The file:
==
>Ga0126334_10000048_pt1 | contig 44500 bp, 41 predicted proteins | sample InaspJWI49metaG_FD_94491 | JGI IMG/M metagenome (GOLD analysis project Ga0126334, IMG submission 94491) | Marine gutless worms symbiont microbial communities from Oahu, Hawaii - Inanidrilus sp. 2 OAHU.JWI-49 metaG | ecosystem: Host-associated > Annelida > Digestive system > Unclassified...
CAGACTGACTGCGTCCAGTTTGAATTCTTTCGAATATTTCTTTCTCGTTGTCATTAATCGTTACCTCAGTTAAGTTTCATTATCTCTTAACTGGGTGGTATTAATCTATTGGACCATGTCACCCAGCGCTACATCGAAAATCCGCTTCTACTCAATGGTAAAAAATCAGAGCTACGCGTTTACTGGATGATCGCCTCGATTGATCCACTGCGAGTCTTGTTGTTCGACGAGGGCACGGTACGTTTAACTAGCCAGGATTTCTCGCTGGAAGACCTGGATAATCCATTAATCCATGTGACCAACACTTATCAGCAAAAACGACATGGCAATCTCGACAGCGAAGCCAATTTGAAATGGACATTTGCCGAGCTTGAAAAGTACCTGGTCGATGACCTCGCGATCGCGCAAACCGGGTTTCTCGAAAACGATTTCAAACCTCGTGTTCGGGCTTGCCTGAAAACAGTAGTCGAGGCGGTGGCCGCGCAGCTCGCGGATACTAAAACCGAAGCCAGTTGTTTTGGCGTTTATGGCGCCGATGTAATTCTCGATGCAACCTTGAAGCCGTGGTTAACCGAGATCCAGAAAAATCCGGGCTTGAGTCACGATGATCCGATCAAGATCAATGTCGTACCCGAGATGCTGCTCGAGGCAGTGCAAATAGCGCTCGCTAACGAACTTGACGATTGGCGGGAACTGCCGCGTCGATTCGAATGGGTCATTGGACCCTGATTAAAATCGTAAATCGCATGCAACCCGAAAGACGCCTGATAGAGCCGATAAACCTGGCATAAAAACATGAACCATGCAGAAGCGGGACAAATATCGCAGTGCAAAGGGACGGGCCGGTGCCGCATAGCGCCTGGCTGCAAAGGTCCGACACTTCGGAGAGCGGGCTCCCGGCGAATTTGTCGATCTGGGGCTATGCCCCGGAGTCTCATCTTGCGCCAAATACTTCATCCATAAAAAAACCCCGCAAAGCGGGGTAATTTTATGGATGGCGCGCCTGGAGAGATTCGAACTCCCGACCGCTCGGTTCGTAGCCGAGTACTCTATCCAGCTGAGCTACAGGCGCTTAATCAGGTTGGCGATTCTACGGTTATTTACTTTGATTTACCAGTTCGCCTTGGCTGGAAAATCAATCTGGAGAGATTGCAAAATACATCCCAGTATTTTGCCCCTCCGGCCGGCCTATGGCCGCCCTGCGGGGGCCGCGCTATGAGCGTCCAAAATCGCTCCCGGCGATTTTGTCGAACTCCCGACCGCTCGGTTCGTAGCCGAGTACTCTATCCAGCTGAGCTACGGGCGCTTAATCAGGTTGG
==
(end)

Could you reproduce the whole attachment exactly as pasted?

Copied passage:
>Ga0126334_10000048_pt1 | contig 44500 bp, 41 predicted proteins | sample InaspJWI49metaG_FD_94491 | JGI IMG/M metagenome (GOLD analysis project Ga0126334, IMG submission 94491) | Marine gutless worms symbiont microbial communities from Oahu, Hawaii - Inanidrilus sp. 2 OAHU.JWI-49 metaG | ecosystem: Host-associated > Annelida > Digestive system > Unclassified...
CAGACTGACTGCGTCCAGTTTGAATTCTTTCGAATATTTCTTTCTCGTTGTCATTAATCGTTACCTCAGTTAAGTTTCATTATCTCTTAACTGGGTGGTATTAATCTATTGGACCATGTCACCCAGCGCTACATCGAAAATCCGCTTCTACTCAATGGTAAAAAATCAGAGCTACGCGTTTACTGGATGATCGCCTCGATTGATCCACTGCGAGTCTTGTTGTTCGACGAGGGCACGGTACGTTTAACTAGCCAGGATTTCTCGCTGGAAGACCTGGATAATCCATTAATCCATGTGACCAACACTTATCAGCAAAAACGACATGGCAATCTCGACAGCGAAGCCAATTTGAAATGGACATTTGCCGAGCTTGAAAAGTACCTGGTCGATGACCTCGCGATCGCGCAAACCGGGTTTCTCGAAAACGATTTCAAACCTCGTGTTCGGGCTTGCCTGAAAACAGTAGTCGAGGCGGTGGCCGCGCAGCTCGCGGATACTAAAACCGAAGCCAGTTGTTTTGGCGTTTATGGCGCCGATGTAATTCTCGATGCAACCTTGAAGCCGTGGTTAACCGAGATCCAGAAAAATCCGGGCTTGAGTCACGATGATCCGATCAAGATCAATGTCGTACCCGAGATGCTGCTCGAGGCAGTGCAAATAGCGCTCGCTAACGAACTTGACGATTGGCGGGAACTGCCGCGTCGATTCGAATGGGTCATTGGACCCTGATTAAAATCGTAAATCGCATGCAACCCGAAAGACGCCTGATAGAGCCGATAAACCTGGCATAAAAACATGAACCATGCAGAAGCGGGACAAATATCGCAGTGCAAAGGGACGGGCCGGTGCCGCATAGCGCCTGGCTGCAAAGGTCCGACACTTCGGAGAGCGGGCTCCCGGCGAATTTGTCGATCTGGGGCTATGCCCCGGAGTCTCATCTTGCGCCAAATACTTCATCCATAAAAAAACCCCGCAAAGCGGGGTAATTTTATGGATGGCGCGCCTGGAGAGATTCGAACTCCCGACCGCTCGGTTCGTAGCCGAGTACTCTATCCAGCTGAGCTACAGGCGCTTAATCAGGTTGGCGATTCTACGGTTATTTACTTTGATTTACCAGTTCGCCTTGGCTGGAAAATCAATCTGGAGAGATTGCAAAATACATCCCAGTATTTTGCCCCTCCGGCCGGCCTATGGCCGCCCTGCGGGGGCCGCGCTATGAGCGTCCAAAATCGCTCCCGGCGATTTTGTCGAACTCCCGACCGCTCGGTTCGTAGCCGAGTACTCTATCCAGCTGAGCTACGGGCGCTTAATCAGGTTGG